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Asian-Americans and NCLB

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My colleague David Hoff has a great article on our Web site now about a group that contends Asian-American children are being shortchanged under the federal No Child Left Behind Act.

The Asian American Legal Defense and Education Fund noted that the NCLB provisions for tracking ethnic subgroups are not adequate for Asians, and that Asian children who are English-language learners may have different needs and struggle in different areas than Hispanic students. Too often, the group contends, the unique struggles of Asian children are ignored because they're often seen as "model minorities."

This complaint reminds me of what I've heard from some disability advocates. Monitoring students with disabilities is the only way they feel they can get schools to care about their kids. There's real concern, though, that all the "flexibility" in the law may mean that children with disabilities will be left out in the cold.

It'll be fascinating to see what will happen to NCLB under a new administration, especially for students with disabilities. Right now, the candidates are full of promises, but offer few details. I've already told my friend Michele McNeil that I will have to deploy audience members strategically during any potential town hall meetings to grill the candidates about special education.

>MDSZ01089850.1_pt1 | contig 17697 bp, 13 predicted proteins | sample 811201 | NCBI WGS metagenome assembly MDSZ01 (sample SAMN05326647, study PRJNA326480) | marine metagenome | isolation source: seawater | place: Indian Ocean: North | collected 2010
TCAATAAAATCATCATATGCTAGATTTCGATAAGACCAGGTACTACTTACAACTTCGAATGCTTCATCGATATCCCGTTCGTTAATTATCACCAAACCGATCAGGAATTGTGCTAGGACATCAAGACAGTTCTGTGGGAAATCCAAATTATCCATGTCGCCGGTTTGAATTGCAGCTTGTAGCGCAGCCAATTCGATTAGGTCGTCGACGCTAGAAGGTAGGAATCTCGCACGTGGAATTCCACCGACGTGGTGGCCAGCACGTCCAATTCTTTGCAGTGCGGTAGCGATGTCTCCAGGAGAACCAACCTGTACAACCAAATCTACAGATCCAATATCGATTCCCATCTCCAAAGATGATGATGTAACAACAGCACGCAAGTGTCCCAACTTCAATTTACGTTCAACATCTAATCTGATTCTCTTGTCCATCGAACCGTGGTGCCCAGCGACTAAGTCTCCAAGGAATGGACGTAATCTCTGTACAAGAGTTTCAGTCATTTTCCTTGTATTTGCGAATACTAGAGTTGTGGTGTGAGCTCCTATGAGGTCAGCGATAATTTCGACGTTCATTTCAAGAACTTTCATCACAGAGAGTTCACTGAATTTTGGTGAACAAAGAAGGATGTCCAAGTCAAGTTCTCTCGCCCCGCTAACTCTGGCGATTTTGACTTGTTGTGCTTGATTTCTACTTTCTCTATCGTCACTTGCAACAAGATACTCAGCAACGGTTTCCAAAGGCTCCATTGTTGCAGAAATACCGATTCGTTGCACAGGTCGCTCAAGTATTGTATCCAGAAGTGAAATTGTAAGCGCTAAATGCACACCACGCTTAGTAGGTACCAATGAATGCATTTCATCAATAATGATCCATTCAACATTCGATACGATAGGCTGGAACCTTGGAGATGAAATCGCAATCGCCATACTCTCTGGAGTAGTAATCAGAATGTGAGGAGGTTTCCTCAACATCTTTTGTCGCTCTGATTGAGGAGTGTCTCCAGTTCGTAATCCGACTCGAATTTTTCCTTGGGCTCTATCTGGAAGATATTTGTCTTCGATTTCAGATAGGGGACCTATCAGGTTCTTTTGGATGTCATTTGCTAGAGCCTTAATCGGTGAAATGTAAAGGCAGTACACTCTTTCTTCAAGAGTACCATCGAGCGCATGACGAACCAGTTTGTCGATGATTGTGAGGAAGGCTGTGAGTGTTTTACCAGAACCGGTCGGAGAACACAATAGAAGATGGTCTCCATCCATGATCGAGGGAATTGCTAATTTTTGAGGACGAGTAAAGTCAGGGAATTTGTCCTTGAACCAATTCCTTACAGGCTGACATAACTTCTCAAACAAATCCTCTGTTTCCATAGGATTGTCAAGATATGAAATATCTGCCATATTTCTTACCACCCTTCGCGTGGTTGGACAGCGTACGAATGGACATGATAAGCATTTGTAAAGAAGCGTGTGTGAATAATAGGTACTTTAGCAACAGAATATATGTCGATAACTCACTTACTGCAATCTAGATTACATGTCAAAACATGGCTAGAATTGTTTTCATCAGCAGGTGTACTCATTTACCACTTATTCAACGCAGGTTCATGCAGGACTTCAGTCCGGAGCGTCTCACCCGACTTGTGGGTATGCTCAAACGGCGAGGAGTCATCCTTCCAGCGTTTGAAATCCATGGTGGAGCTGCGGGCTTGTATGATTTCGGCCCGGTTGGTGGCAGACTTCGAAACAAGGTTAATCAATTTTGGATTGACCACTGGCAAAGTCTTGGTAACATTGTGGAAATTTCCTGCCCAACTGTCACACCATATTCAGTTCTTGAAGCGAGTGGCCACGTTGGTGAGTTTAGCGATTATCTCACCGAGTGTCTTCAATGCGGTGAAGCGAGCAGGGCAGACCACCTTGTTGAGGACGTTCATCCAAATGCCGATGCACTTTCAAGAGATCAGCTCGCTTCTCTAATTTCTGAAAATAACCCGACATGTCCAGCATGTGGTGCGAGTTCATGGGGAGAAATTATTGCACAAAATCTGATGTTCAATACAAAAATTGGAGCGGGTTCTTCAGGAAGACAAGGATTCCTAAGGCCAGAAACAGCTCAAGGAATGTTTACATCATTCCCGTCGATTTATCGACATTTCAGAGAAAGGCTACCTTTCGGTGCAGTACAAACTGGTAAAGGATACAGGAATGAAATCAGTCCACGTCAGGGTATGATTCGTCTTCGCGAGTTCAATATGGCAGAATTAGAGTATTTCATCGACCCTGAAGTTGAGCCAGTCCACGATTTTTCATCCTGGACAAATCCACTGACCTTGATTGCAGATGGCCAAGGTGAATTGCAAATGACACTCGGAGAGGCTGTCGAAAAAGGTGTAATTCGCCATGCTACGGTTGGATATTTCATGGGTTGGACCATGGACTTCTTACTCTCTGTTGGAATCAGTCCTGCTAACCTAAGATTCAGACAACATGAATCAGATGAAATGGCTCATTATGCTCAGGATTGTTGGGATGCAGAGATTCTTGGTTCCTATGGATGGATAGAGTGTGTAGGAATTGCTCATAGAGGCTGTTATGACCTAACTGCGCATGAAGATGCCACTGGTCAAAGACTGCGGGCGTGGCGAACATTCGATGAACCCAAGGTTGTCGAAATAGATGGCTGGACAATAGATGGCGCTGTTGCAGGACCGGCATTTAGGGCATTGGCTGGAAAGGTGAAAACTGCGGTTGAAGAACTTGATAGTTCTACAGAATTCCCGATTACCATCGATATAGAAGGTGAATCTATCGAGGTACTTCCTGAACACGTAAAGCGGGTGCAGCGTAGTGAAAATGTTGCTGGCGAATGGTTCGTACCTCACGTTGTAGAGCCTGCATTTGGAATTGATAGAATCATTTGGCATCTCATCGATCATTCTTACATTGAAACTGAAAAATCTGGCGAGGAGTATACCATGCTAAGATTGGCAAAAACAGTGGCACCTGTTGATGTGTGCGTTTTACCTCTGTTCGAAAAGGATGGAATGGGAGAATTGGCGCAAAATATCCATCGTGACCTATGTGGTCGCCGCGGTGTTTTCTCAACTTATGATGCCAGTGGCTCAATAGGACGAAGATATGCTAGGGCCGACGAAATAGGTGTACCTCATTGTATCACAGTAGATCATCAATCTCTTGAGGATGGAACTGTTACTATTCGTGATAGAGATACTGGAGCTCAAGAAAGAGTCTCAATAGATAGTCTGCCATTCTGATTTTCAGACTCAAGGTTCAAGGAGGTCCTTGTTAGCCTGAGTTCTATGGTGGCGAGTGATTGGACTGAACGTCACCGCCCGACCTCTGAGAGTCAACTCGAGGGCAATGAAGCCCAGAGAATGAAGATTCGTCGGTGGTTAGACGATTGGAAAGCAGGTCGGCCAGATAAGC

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I am one who has concerns about the growing flexibility regarding students with disabilities. It has been very important to me as a parent to have access to meaningful data (especially when I was being steered to "special schools" with the ability to provide for my child's needs--and could see that they were failing miserably to achieve any measureable learning). I have a lot of concern when I hear hand-wringing teachers stand up as "advocates" for their poor students with disabilities who are being tested at levels the teachers already know that they cannot achieve. I don't hear a lot from these same advocates regarding real solutions (beyond full funding of IDEA--not a bad idea, but still begs the question of how the funds are to be used) for the success of students with disabilities. I can only hope that the disability lobby can stand up to the teacher's lobby. It's the closest thing we have to a meaningful "children's lobby."

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